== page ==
Most of the performances hovered around average, with not many individuals standing out. Matt Willis did a pretty decent job with his sympathetic character, whereas Lester Matthews and John Loder (both some of the main actors) felt pretty cookie-cutter. I did appreciate Elanor Parker’s strong female character, which wasn’t necessarily common for the time period.

For some reason or another, though, I can’t think of too much to say for this one. I loved both the atmosphere and much of the setting (the ground mist over the moors was always a fun look to me), and the headless ghost, while obviously fake, had charm to the design.

The whole movie, despite it’s lower budget, had a lot of charm, in fact. It’s a shame that The Mysterious Doctor isn’t more widely available, because while it’s not a great movie, I do think that it’s a minor classic for the time period, and I will admit to really enjoying the entirely anticipated conclusion. I’ve seen this before, but it’s been so long, much of it felt new to me, so the ending had the punch I was hoping for. It’s nothing amazing, guys, but it may well be worth a look.


The Leopard Man (1943)

Directed by Jacques Tourneur [Other horror films: Cat People (1942), I Walked with a Zombie (1943), Night of the Demon (1957), The Comedy of Terrors (1963), War-Gods of the Deep (1965)]

Often moody and rather atmospheric, this early 40’s film has a lot to offer fans of classic horror. There’s a plot that keeps you guessing, some characters who actually feel human, and great suspenseful sequences throughout.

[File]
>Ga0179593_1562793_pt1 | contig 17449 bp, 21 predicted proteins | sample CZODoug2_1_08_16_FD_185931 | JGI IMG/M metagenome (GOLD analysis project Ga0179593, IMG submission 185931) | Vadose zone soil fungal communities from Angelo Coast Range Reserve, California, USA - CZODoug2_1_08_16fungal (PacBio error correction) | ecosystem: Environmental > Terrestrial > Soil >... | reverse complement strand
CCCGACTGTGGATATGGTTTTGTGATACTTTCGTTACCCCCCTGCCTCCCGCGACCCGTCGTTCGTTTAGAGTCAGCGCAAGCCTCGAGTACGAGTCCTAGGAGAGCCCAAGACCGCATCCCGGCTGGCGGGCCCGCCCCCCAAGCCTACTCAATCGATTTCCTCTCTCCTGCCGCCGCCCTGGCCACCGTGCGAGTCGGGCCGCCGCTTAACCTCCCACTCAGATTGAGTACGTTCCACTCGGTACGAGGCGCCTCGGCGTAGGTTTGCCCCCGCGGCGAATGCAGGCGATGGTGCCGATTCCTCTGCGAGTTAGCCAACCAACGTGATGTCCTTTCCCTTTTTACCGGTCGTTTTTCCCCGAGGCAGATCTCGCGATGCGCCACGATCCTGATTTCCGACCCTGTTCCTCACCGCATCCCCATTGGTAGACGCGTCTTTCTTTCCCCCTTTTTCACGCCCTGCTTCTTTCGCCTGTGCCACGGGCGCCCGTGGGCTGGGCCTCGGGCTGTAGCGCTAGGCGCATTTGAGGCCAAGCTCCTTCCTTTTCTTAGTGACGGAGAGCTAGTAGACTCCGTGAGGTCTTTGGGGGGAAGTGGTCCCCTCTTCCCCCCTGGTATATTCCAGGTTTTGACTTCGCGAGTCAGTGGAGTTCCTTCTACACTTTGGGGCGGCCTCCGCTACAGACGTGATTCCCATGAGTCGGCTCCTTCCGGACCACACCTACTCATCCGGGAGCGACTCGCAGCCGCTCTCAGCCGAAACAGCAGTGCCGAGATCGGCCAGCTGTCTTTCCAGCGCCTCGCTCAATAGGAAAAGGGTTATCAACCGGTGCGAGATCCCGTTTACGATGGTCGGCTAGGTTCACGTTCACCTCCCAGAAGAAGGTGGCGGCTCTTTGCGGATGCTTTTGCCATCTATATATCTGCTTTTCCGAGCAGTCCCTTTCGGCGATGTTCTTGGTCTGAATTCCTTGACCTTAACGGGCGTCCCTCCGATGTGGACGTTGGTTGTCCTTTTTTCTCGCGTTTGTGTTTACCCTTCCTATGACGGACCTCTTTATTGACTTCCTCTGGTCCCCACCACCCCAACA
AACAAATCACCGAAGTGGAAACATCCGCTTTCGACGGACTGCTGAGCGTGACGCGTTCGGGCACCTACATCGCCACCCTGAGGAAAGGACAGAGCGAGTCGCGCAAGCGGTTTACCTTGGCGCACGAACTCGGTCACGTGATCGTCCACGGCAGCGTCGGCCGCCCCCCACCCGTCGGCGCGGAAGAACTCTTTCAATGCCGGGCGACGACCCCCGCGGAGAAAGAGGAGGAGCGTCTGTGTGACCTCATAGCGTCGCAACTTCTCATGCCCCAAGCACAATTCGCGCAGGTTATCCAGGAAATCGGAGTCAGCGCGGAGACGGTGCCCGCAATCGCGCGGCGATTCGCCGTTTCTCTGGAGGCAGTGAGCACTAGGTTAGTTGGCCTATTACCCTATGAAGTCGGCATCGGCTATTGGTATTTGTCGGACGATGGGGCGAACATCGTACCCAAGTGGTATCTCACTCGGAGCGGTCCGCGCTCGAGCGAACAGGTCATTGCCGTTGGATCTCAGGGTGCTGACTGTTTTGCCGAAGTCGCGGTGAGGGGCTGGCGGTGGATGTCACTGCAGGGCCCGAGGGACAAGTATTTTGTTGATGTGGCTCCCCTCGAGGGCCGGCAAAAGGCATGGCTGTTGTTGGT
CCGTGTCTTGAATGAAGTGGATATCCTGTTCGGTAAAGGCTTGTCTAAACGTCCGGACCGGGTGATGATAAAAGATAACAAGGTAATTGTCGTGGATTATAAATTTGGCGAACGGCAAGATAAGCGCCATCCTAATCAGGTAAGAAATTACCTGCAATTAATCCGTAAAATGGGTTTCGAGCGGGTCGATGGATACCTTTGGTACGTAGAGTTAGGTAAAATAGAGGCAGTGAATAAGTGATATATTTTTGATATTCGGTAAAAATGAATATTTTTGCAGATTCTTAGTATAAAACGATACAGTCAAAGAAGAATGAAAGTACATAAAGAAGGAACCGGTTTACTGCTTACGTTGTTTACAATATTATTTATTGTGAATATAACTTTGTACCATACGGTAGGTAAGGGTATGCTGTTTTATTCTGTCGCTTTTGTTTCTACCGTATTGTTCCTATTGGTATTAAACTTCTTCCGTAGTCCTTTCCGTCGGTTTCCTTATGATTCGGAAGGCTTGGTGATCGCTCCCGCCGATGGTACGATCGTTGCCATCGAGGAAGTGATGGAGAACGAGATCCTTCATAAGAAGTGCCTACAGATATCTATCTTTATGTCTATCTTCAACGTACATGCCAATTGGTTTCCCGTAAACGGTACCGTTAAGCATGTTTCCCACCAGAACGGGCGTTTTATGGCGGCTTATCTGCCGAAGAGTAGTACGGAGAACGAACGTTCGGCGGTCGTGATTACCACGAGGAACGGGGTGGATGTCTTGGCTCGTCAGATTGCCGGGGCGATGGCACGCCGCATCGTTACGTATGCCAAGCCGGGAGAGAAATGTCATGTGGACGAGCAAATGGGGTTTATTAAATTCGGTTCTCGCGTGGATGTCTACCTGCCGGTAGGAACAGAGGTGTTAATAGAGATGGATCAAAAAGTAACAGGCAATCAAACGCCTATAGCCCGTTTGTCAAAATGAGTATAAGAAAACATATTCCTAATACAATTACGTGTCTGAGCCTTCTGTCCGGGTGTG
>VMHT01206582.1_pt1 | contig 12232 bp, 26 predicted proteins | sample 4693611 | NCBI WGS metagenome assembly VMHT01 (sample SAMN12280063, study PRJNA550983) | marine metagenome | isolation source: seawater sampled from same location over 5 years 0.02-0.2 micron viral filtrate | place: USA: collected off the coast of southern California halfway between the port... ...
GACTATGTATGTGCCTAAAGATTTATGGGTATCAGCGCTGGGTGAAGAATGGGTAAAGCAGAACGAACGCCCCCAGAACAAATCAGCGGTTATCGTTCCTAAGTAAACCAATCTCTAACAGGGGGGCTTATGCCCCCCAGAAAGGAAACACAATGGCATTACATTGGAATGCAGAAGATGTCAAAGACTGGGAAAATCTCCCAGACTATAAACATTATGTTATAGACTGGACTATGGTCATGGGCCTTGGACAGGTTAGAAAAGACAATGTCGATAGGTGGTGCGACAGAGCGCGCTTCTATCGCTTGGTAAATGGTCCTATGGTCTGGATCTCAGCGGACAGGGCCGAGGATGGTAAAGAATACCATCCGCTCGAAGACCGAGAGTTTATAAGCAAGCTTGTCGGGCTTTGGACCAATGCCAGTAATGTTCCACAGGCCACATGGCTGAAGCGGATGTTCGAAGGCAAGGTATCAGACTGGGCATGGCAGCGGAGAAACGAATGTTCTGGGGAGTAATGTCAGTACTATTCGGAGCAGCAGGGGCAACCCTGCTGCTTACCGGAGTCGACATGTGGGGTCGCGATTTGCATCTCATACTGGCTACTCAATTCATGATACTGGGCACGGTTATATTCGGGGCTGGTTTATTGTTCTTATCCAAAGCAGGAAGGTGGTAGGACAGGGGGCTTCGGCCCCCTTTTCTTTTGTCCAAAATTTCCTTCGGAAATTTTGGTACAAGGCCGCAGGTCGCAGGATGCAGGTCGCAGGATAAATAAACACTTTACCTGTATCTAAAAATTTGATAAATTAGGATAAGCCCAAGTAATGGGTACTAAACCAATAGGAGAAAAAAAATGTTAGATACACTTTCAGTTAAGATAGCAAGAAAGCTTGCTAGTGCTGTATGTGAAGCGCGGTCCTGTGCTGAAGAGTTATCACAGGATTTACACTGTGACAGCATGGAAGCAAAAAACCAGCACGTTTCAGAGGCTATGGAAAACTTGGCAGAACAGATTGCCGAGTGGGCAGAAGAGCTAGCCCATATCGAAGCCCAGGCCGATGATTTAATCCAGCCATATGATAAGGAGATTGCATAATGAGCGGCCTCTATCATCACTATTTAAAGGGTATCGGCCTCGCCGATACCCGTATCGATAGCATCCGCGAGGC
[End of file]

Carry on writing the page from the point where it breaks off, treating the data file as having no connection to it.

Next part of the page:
While I suspect nothing about the film would shock fans of the genre today, the plot overall is pretty fun, and also a bit unique, what with the main characters (Dennis O’Keefe and Jean Brooks) feeling guilty about the escape of a leopard in their possession, subsequently causing the death of a teenage girl. It gives the film a pretty somber tone, which pretty much lasts the whole of the film, including the conclusion.

Speaking of which, the conclusion was damn fun, especially the scene during the procession of monks, which including chanting and pretty intimidating men in hoods. Pretty much everything about the ending was a lot of fun, though I sort of wish there was a bit more oompf.

The suspect was great in this one, and we even got what’s now the ordinary shot of a person yelling, banging on a door, then seconds later, blood pouring from the bottom of the door. It definitely wasn’t shocking by today’s standards, but for 1943, that struck me as surprisingly racy.

I saw this for the first time something like five years ago, perhaps as many as seven or eight, and it always stuck with me, because it certainly seems like a movie ahead of it’s time. Very little around this same time period had the same feel as this one, so The Leopard Man is definitely a memorable film.

Aside from O’Keefe (who also starred in You’ll Find Out, from 1940, which I saw just a few days before this writing) and Brooks, the only other performance to really stand out here was James Bell, who played a somewhat interesting character. From the face alone, Bell isn’t an actor I know that well, though he did appear in another horror classic, I Walked with a Zombie, which is a film I’ve not actually seen up to this point. Abner Biberman was decent, as was Margaret Landry in her short sequence, but ultimately, O’Keefe, Brooks, and Bell are the only three who really made a difference.

The only downside of The Leopard Man was that some of the padding (which itself is somewhat amusing, given the film’s just an hour and six minutes) struck me as a bit much. One of the final kills, while certainly welcomed, had a longer set-up than I was hoping for, and I felt just a bit bored during that sequence.

This said, otherwise The Leopard Man is a pretty enjoyable and forward-thinking film, and I think that from a modern-day perspective, this has a lot to offer horror fans. If this one has escaped your notice, I’d certainly recommend taking a look.